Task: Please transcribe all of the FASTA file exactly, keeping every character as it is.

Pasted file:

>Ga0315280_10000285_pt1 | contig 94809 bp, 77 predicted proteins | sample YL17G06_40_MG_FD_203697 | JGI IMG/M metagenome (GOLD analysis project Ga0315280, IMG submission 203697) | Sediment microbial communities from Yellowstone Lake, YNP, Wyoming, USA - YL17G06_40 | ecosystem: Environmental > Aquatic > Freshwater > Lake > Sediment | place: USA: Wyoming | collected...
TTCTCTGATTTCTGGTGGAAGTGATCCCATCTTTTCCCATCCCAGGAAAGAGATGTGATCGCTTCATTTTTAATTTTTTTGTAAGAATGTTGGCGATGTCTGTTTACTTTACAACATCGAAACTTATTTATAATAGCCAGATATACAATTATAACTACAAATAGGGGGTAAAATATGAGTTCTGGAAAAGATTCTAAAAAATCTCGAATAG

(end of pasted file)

>Ga0315280_10000285_pt1 | contig 94809 bp, 77 predicted proteins | sample YL17G06_40_MG_FD_203697 | JGI IMG/M metagenome (GOLD analysis project Ga0315280, IMG submission 203697) | Sediment microbial communities from Yellowstone Lake, YNP, Wyoming, USA - YL17G06_40 | ecosystem: Environmental > Aquatic > Freshwater > Lake > Sediment | place: USA: Wyoming | collected...
TTCTCTGATTTCTGGTGGAAGTGATCCCATCTTTTCCCATCCCAGGAAAGAGATGTGATCGCTTCATTTTTAATTTTTTTGTAAGAATGTTGGCGATGTCTGTTTACTTTACAACATCGAAACTTATTTATAATAGCCAGATATACAATTATAACTACAAATAGGGGGTAAAATATGAGTTCTGGAAAAGATTCTAAAAAATCTCGAATAG